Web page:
by Pete Hansen
It was Sunday morning. Seven a.m. He liked to get up before anyone else to get some thinking done. The dog woke with him and scratched the door. He wondered why she bothered, she'd already pissed on the carpet. He'd rent a steam-cleaner today, he thought, letting her out. He knew she'd probably go on the grouchy German neighbor's lawn, who'd come over with his rifle and threaten violence again, but he didn't care.
He made the coffee and turned on the TV. A young evangelist in a big church preached about the importance of the family. He thought about his wife and kids in the other rooms. They were important, but not in the way the evangelist meant. So he turned the channel.
He left the next program droning on while he walked outside to get the newspaper. He casually looked around for the dog. It was raining. It was barely light out. It was November. He went back in with wet socks. He'd neglected to put his slippers on.
His feet were cold now, his socks soggy. He took them off and tossed them in the dryer. He put some dry ones on, then sat on the sofa in front of the TV. A Canadian football game repeat was in its first quarter. Former college stars from the U.S. played on a snowy field to half-empty bleachers. He opened the newspaper and colorful coupons dropped onto the floor. He read the headlines. Similar to yesterday's, same as the day before that, he thought.
The coffee finished dripping. He got up and poured some. He sipped it. It was very strong. He liked it that way. He thought he might hit a garage sale. Maybe buy a few tools. He never used them, they just filled his garage. Showed the neighbors he was a regular guy. He had two lawnmowers, weed-eaters, trimmers, wheelbarrows, shovels, rakes, hedge-clippers, hoes, hoses, and toolboxes full of smaller items. But all of that sat in the garage. Two Mexican guys did the lawn once a week, and his oldest son followed up with the watering. Except during winter.
The dog scratched the door. He let her in. She shook hair and rain everywhere. He didn't care. His wife would vacuum today before he rented the steam-cleaner. On TV a new Acura raced across the screen. Beautiful young people occupied the front seats. He remembered when he was a handsome young man in a convertible in California. Twenty years earlier. He'd surfed, had a rippled stomach, and was tanned golden brown. His long sunbleached hair had attracted more than his share of teenage girls, sunning themselves on spotless expanses of dreamy Pacific beaches.
He glanced out the window. The grain elevator rose behind the house next door. Two skinny cats meandered across the yellow lawn. Near-bare trees surrendered their remaining leaves in last gasps of brown. He ran his fingers through his thinning hair. Next year I'll be completely bald, he thought.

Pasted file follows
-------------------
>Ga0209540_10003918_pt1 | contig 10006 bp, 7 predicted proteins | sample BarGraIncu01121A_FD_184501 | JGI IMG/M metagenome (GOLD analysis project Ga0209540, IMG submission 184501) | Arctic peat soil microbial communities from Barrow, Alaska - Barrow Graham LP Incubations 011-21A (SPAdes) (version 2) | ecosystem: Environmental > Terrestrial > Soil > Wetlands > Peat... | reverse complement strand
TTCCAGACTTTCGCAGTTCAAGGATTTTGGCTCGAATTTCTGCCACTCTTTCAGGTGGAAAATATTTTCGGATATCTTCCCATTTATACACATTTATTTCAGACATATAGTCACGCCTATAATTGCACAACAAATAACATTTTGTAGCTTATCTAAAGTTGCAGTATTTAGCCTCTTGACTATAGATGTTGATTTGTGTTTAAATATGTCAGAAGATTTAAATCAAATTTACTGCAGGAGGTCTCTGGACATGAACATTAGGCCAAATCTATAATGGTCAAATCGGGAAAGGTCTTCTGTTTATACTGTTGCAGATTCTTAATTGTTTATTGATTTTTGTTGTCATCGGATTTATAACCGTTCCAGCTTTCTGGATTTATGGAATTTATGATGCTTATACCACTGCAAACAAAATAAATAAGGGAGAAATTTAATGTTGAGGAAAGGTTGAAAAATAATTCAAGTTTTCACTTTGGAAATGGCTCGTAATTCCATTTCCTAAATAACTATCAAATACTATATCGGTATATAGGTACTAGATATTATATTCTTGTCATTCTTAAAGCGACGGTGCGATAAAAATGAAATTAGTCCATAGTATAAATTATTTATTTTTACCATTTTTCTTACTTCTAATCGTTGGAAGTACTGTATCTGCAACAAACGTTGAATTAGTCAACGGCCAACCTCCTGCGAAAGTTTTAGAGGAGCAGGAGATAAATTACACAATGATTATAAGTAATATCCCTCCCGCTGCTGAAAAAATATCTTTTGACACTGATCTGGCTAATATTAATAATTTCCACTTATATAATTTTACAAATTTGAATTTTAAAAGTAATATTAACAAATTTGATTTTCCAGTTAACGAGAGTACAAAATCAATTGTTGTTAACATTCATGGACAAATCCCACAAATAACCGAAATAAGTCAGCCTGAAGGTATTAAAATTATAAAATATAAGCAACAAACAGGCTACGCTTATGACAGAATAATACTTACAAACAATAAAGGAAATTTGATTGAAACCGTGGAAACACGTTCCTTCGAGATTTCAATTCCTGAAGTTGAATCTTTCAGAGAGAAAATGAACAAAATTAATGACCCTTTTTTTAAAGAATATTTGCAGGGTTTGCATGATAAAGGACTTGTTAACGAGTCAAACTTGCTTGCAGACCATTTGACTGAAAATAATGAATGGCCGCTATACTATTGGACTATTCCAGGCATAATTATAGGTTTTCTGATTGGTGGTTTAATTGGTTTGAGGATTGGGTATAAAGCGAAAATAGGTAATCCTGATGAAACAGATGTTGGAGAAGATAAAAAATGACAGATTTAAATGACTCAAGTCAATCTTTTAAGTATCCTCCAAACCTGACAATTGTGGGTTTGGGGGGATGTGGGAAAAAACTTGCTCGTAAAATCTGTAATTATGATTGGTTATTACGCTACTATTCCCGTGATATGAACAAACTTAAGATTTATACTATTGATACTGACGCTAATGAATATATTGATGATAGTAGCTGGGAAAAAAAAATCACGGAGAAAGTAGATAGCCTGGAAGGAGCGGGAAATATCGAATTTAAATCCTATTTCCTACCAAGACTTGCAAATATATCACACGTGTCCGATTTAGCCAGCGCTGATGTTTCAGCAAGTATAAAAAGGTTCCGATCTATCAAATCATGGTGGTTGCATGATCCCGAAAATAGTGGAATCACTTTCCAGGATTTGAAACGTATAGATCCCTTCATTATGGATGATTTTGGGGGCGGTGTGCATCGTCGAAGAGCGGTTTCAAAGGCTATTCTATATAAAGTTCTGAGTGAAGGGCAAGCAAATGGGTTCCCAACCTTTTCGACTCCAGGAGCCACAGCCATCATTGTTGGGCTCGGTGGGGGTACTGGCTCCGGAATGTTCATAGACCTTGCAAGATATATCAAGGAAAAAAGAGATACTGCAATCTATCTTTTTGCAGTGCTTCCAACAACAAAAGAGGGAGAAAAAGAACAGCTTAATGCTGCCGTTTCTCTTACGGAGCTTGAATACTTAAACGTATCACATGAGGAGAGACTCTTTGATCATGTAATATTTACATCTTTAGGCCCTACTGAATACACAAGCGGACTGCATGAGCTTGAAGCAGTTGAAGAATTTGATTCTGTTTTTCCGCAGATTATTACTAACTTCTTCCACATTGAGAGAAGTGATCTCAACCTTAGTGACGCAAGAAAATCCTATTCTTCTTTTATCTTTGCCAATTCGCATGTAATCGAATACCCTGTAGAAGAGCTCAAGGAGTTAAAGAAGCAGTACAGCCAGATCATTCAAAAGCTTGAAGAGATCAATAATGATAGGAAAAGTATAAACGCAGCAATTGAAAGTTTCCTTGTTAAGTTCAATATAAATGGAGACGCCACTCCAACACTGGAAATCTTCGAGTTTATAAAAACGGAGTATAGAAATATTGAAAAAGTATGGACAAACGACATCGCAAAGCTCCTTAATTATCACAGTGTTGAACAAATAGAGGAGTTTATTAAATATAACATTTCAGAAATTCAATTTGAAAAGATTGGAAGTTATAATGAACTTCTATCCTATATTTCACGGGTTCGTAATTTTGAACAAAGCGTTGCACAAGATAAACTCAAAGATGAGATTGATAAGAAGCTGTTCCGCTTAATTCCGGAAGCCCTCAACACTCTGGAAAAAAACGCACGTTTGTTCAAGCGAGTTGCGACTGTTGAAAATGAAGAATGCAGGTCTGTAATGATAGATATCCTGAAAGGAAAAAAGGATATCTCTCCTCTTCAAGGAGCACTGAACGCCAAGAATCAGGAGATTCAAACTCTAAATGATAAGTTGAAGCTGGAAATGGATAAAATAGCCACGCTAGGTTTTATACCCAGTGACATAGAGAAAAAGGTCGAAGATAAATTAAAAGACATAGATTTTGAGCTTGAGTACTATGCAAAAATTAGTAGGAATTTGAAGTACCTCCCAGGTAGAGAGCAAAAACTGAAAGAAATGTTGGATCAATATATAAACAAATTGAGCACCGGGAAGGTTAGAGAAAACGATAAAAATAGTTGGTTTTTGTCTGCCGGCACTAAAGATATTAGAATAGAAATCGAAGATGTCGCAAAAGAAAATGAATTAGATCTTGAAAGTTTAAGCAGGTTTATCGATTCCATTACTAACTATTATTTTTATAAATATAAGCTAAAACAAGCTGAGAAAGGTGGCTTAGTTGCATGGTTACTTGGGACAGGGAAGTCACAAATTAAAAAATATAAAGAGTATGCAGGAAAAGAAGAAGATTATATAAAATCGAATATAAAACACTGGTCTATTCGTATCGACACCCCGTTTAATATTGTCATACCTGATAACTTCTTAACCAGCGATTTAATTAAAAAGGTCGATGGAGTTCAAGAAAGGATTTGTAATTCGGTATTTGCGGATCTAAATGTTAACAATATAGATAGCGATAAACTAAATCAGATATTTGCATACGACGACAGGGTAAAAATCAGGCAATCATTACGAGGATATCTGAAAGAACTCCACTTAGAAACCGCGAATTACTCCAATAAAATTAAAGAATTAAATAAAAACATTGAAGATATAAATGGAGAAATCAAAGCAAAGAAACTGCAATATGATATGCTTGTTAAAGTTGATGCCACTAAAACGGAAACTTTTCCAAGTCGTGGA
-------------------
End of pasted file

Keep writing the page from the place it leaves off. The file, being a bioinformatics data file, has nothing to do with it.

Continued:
The wind picked up outside and gusted toward the house. The window buckled a little. He went to adjust the heat. Reaching for the thermostat he noticed his stomach seemed larger and rounder. He realized he turned the heat higher a lot lately. He was colder more often. It seemed gray out this year. He thought maybe it was global warming. He'd lived in Kansas five years now and had never noticed the gray.
He stepped into the kitchen, opened a loaf of wheat bread, and put two slices into the toaster. He pulled the cream cheese and tomato juice out of the refrigerator. He poured the juice and took a vitamin with it. He used to hate tomato juice. The toast popped up and he spread the cream cheese. He sat back down and stared deeply into the TV screen. He let the rest of the newspaper fall to the floor.
It was half-time. There was another ad on. It was something about the internet. He didn't know what the internet was, though he'd heard and read about it occasionally. He knew it had something to do with computers. He didn't have a computer. He thought he would probably never have one. He didn't need one. He was a mechanic. He fixed Fords. He worked on brakes and the things you didn't need a computer for.
He finished his toast and thought maybe he'd have another couple slices. He thought about his new bigger stomach. It didn't matter, his wife loved him anyway. And besides, she was a little bigger this year too. They tried a few months earlier to get back in shape. They joined The Family Fitness Center. They paid five hundred dollars for memberships. They went a few times. He liked the pool. He hated the treadmill. His wife liked the sauna. She hated everything else. Then they stopped going.
He heard the toilet flush through the wall. One of the kids must be up. His time alone was coming to an end. He put his dish in the sink. He would skip the toast for the moment. Passing by the hall mirror he caught sight of himself. His hair was thinning . His face was puffier too, and deep circles outlined his eyes. He looked closer. The sun from his youth had wrinkled him, and spider veins zigzagged across his Irish cheeks. His teeth were more yellow than white and he could taste his bad breath. He stepped back, feeling slightly depressed.
But he was not a man who would let this feeling last. He would go on with his day. With his family and dog and his football games. And his garage full of tools. He'd read in the newspaper about a yard sale nearby. They had some old wagon wheels for sale. He thought maybe they'd look good as lawn ornaments. On the dying winter grass.